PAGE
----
Dixon’s Ticonderoga is another one of those pencils that seems to have been around forever, along with the Eberhard Faber Mongol and the Faber-Castell Castell 9000. Because of its long history there have been many versions and varieties, but this pre-war example is characterized by its unique eraser.
Its design was patented in 1933 by H.B. Van Dorn:
I can’t say if this was the first of its kind (despite the fact it’s patented) as there were a wide variety of eraser shapes and types available between the turn of the previous century and the Second World War. The shape appears to leverage the advantages inherent to circular erasers, mainly a thin edge that can fit into tight spaces. Once the “halo” wears down you’re still left with a usable, standard-type eraser tip. What interests me most though is that the ferrule has a slot cut into both sides to accommodate the circle, which must have introduce at least one, of not several, additional steps in manufacturing (and by extension, required new machinery).
The ferrules have Dixon’s unique double band, though these are painted yellow; later examples would have two bands of green.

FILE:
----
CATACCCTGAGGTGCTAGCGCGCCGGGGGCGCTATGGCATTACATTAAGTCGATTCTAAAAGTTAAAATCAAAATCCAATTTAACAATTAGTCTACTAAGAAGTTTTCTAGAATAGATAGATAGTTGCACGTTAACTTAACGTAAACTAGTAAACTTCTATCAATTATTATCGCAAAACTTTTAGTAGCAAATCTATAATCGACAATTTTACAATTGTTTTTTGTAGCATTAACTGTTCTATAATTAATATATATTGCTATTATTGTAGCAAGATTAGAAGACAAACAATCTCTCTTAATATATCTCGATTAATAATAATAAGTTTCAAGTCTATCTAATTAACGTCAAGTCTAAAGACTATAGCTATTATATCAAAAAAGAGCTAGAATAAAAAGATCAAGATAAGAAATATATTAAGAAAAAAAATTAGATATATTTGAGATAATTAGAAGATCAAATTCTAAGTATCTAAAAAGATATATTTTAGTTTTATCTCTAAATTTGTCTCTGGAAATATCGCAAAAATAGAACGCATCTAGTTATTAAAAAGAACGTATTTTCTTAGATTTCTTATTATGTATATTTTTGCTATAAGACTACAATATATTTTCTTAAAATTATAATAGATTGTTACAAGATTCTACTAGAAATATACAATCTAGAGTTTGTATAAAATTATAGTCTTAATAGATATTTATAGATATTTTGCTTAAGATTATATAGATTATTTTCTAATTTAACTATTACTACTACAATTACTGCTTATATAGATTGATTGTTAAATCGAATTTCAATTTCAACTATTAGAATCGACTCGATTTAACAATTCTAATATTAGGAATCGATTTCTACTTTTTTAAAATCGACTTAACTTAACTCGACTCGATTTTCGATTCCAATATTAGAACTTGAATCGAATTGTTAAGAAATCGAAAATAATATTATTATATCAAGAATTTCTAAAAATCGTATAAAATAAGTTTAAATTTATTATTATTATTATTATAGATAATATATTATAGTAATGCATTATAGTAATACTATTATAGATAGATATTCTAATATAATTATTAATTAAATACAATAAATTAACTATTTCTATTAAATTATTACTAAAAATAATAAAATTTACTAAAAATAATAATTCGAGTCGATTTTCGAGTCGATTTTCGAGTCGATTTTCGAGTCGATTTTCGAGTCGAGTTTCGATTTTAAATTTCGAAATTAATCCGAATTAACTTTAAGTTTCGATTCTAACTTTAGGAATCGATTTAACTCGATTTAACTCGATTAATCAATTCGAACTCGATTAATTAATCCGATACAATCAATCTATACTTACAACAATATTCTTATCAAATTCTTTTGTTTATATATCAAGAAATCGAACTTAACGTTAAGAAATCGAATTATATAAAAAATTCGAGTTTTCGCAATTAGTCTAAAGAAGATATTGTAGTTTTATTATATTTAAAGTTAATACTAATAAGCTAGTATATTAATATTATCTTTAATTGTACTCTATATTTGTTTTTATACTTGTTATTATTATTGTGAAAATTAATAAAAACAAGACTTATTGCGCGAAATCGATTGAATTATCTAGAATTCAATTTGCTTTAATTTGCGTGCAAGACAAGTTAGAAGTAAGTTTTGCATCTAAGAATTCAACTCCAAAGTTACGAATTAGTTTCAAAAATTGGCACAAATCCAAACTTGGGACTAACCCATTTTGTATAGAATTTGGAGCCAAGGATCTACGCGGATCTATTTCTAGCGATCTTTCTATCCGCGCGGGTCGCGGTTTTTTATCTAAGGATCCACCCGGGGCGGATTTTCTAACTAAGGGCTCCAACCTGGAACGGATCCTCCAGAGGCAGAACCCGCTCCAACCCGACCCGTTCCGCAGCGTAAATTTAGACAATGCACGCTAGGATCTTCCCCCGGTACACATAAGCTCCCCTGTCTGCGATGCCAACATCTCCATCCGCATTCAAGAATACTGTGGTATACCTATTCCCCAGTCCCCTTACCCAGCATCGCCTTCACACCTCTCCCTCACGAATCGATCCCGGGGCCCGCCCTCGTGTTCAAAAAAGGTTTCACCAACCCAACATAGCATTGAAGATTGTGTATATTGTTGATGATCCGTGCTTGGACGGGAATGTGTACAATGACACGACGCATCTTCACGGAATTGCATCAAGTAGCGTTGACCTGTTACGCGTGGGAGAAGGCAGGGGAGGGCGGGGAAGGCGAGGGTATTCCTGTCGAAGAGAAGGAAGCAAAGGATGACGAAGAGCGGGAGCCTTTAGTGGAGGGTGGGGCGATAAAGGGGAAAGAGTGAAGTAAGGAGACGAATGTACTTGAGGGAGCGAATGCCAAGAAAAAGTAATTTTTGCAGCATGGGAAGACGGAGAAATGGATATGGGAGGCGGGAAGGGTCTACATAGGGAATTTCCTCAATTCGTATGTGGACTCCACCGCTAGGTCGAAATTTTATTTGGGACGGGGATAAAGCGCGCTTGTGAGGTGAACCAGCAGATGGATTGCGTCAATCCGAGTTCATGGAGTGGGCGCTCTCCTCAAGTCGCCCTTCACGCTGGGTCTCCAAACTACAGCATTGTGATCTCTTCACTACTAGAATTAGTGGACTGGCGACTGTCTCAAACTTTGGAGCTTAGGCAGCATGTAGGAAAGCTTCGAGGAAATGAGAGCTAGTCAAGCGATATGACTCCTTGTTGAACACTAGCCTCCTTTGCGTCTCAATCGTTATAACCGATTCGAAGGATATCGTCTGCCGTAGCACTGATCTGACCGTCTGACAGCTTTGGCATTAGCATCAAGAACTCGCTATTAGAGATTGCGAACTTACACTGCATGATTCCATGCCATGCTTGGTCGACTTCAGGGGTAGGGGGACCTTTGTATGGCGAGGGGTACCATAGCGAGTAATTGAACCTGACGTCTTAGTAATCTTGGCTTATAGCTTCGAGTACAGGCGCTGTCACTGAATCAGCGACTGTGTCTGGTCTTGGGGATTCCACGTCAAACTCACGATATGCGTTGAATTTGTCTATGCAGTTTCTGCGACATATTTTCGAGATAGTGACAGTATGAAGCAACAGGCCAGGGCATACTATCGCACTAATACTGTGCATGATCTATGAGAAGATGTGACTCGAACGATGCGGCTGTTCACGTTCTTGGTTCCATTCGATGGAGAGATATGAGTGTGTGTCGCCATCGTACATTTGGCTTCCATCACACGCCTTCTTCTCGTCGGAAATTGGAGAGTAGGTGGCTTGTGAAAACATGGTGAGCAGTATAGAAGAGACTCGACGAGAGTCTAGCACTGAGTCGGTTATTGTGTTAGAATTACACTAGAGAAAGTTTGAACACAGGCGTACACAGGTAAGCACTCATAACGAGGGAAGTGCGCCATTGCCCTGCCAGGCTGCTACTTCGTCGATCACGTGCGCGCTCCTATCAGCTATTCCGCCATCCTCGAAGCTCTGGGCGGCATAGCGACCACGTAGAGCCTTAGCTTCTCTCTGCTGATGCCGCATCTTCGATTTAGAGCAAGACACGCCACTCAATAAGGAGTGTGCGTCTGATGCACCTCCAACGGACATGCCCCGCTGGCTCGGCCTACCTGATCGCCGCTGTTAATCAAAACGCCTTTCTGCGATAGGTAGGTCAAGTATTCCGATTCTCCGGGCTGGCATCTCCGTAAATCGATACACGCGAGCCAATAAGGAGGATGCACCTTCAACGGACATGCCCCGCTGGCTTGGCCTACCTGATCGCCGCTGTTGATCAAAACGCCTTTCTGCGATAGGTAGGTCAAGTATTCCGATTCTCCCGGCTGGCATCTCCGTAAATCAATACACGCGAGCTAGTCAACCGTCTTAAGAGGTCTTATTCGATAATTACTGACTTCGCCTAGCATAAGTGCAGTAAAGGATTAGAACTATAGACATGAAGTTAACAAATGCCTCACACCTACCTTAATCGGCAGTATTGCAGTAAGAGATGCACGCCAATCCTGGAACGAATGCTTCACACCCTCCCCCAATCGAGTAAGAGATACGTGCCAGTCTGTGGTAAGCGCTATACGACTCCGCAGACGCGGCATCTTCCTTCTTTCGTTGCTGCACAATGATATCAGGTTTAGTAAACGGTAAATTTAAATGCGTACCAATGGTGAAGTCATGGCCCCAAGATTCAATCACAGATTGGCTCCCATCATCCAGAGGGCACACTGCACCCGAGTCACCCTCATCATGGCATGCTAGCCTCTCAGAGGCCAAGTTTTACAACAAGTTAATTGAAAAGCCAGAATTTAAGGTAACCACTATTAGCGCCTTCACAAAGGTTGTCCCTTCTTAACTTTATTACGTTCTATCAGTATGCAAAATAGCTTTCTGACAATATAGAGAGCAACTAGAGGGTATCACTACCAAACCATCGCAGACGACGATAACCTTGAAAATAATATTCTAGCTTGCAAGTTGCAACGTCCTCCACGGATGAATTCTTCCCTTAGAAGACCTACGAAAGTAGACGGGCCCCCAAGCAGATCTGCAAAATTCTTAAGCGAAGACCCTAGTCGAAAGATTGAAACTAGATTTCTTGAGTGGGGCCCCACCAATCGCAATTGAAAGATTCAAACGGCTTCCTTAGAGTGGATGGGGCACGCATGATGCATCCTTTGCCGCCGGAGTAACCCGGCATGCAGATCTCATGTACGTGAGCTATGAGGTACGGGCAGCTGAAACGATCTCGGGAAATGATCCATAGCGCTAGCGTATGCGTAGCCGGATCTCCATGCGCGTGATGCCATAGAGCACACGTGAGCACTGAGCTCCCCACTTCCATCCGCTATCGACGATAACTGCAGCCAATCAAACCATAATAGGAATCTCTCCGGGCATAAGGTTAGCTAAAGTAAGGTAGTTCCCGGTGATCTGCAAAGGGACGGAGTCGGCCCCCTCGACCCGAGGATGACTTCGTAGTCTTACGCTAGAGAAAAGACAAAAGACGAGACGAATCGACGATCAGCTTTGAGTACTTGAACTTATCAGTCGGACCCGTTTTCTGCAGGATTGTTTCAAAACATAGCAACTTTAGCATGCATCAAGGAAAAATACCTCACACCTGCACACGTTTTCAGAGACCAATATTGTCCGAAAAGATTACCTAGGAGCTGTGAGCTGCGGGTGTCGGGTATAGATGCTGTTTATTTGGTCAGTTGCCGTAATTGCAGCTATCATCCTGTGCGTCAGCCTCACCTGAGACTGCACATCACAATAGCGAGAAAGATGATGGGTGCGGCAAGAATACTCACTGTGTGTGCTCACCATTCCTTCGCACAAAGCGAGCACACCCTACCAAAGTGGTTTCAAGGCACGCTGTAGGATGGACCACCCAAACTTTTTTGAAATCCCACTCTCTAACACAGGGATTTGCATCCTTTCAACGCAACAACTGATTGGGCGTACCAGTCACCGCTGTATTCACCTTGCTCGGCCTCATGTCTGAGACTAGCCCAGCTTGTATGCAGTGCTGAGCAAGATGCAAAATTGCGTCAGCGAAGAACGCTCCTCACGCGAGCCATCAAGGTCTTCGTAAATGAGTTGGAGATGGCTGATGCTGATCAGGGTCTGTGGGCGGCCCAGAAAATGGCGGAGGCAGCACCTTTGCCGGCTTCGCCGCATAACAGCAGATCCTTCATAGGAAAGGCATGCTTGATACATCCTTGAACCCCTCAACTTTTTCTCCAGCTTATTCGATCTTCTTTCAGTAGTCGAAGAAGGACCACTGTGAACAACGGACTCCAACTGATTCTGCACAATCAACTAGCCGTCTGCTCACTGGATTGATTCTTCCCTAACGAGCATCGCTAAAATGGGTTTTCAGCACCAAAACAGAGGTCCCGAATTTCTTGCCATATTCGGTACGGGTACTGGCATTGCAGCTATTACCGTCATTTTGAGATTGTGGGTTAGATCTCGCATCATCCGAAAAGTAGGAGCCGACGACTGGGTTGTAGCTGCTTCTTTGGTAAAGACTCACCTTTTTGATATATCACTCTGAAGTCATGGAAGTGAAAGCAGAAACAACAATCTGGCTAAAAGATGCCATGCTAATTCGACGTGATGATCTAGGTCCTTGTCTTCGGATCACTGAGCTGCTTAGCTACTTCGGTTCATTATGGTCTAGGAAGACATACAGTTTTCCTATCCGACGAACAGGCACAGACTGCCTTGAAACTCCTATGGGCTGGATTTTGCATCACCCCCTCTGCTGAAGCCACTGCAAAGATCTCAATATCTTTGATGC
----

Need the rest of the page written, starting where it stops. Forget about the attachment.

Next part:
For more about this pencil, here is an excellent post from Pencil Talk: The Dixon 1395 Pencil.
Not sure what to think about the looks, but this certainly seems to make erasing single letters easier.
Kokuyo’s erasers seem to be sufficiently successful, so I wonder whether we’ll see something similar again on a pencil in the future (…since pencil manufacturers have used your work in the past I wouldn’t be too surprised if this gets picked up – and these days it might be relatively cheap to produce shaped erasers).
The edges seem almost too thin to have been very effective, so it’s hard to know how much of this design might have been a gimmick versus an attempt to further eraser design. I wonder if anyone tried a similar design but with another disc crossing at 90˚, kind of like what you see on maces from the Middle Ages.
Now that would make for a good pencil fight. 🙂
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